United States and Europe: Possible Options for U.S. Policy [Updated January 23, 2006] [open pdf - 128KB]
"The United States and Europe share a long and intertwined history, replete with many ups and downs. The modern transatlantic relationship was forged in the aftermath of World War II to deter the Soviet threat and to promote security and stability in Europe. NATO and the European Union (EU), the latest stage in a process of European integration begun in the 1950s, are the two key pillars upon which the U.S.-European partnership still rests. The U.S. Congress and successive U.S. administrations have supported both organizations as means to nourish democracy, foster reliable military allies, and create strong trading partners...This report assesses the present state of the U.S.-European relationship and the reasons for current frictions. To stimulate debate and for the purposes of analysis, it also offers a spectrum of possible options for U.S. policymakers in considering the future shape of the political and strategic dimensions of the transatlantic partnership. These selected options should be viewed as illustrative guideposts, however, rather than definitive, exhaustive predictions or stark choices."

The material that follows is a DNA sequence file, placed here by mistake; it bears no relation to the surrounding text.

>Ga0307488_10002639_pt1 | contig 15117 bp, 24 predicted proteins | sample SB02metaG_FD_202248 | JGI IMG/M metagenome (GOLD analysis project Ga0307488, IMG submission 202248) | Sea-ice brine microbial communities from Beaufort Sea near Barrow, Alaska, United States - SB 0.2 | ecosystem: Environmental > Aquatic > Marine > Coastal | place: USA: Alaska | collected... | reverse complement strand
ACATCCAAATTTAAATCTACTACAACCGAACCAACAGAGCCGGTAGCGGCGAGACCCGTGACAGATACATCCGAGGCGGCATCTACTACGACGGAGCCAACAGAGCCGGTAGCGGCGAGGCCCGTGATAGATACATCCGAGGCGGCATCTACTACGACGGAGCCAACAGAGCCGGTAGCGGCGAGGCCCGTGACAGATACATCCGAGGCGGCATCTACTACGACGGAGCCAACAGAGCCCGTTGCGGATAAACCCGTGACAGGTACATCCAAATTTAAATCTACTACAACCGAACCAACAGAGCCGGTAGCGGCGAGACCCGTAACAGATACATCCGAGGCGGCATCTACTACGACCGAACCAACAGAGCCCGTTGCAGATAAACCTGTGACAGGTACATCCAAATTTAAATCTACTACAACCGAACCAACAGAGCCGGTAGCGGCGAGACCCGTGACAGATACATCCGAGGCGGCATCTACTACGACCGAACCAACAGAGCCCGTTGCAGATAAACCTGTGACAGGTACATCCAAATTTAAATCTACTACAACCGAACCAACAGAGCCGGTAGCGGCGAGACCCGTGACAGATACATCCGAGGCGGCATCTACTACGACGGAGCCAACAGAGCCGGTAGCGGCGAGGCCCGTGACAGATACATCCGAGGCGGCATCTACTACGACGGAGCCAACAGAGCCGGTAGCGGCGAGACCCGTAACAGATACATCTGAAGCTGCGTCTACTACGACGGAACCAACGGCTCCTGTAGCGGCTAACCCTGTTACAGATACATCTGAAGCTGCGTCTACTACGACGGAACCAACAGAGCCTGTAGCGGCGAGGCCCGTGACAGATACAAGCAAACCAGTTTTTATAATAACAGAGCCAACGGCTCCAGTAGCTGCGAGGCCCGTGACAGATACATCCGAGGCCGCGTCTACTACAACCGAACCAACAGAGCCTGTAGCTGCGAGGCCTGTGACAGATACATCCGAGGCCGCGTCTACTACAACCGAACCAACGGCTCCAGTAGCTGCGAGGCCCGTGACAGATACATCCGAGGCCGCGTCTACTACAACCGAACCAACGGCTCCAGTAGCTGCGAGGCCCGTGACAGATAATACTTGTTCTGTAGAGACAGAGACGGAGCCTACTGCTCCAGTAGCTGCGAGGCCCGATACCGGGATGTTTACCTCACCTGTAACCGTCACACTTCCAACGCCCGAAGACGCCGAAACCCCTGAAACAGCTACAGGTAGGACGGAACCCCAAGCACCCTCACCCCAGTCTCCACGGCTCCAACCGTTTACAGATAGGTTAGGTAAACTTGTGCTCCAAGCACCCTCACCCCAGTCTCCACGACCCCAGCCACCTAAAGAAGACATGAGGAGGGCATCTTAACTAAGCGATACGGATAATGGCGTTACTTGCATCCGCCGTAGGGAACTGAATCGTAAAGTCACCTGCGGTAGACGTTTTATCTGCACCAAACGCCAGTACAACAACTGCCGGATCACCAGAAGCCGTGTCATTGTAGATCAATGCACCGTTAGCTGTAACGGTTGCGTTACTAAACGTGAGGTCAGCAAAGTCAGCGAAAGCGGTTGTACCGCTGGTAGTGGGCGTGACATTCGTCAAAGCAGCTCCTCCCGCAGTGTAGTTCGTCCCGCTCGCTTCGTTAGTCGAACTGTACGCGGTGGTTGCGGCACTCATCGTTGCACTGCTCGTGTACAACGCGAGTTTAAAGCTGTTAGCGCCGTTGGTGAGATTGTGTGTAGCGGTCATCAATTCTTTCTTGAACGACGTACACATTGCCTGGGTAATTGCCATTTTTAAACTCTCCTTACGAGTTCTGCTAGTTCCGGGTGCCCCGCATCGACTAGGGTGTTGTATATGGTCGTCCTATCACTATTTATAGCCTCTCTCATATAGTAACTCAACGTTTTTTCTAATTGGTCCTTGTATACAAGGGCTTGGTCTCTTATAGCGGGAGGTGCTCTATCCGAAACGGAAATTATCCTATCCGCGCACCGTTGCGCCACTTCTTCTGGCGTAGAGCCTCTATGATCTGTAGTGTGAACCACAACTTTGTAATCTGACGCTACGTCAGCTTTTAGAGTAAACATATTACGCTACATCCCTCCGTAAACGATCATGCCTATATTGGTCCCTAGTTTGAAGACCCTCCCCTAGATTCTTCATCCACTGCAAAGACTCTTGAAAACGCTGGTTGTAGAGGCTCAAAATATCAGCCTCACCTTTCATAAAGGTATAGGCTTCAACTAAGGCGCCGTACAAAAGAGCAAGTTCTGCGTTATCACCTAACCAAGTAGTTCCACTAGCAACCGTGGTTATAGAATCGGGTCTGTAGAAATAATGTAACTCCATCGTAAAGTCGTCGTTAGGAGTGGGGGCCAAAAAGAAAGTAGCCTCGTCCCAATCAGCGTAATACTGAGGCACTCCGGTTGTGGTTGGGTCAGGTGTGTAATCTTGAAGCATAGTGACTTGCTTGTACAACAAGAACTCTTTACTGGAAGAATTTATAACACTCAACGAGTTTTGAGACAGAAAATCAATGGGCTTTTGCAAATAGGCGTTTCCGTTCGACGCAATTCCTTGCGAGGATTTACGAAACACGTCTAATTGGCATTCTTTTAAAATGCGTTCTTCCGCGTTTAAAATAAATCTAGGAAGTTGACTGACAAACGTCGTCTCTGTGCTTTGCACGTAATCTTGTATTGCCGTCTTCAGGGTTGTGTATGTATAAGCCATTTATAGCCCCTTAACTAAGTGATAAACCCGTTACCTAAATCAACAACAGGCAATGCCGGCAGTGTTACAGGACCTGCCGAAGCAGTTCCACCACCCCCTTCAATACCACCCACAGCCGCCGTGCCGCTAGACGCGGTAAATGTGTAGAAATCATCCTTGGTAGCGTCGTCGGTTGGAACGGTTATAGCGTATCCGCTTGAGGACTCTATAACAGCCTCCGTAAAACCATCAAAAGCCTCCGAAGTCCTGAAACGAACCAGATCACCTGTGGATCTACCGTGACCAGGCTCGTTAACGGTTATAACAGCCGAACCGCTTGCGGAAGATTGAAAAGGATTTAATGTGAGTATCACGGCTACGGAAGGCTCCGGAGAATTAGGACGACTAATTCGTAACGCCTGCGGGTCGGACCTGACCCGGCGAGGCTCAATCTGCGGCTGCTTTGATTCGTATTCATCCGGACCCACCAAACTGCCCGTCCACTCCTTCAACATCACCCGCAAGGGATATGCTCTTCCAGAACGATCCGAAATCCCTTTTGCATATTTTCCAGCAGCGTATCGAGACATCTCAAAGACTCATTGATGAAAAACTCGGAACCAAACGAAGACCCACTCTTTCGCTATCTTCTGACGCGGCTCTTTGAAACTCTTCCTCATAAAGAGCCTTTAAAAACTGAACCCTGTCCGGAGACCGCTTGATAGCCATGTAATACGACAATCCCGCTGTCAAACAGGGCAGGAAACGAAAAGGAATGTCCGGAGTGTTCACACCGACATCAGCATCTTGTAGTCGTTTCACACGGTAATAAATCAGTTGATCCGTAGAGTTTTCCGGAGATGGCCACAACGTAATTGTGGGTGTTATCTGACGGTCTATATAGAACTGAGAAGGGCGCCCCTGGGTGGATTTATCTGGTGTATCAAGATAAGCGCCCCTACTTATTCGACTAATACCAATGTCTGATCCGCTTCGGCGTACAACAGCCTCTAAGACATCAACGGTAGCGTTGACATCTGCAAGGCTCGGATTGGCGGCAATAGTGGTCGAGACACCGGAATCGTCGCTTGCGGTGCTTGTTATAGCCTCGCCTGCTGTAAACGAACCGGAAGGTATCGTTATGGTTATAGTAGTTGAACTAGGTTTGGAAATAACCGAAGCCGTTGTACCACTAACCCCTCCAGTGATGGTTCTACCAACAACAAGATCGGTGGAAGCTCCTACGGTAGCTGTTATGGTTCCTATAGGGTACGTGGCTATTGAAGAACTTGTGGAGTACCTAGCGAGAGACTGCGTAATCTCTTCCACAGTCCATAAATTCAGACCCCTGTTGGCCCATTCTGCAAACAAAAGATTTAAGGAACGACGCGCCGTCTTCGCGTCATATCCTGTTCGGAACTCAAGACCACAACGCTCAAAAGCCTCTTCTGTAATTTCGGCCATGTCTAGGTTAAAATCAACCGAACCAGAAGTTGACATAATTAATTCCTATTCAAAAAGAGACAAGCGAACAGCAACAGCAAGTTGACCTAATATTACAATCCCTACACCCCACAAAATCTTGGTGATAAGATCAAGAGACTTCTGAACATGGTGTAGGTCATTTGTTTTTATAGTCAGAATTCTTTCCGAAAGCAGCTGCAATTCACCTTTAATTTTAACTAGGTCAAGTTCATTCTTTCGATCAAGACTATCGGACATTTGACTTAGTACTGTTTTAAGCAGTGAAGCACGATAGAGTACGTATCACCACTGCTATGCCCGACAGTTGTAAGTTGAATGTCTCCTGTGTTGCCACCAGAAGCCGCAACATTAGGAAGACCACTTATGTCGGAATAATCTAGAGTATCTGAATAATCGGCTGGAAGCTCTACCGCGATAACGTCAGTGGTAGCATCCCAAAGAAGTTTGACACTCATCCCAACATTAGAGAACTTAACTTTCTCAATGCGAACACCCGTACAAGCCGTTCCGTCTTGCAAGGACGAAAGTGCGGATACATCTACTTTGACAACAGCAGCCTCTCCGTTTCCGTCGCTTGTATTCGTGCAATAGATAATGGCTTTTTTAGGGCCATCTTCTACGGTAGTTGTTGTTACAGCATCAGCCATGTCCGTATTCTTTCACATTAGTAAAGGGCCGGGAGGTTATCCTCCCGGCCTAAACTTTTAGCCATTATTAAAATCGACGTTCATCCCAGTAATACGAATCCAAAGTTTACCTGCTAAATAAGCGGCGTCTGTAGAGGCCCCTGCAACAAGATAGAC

CRS Report for Congress, RL32577
United States Department of State: http://fpc.state.gov/fpc/c4763.htm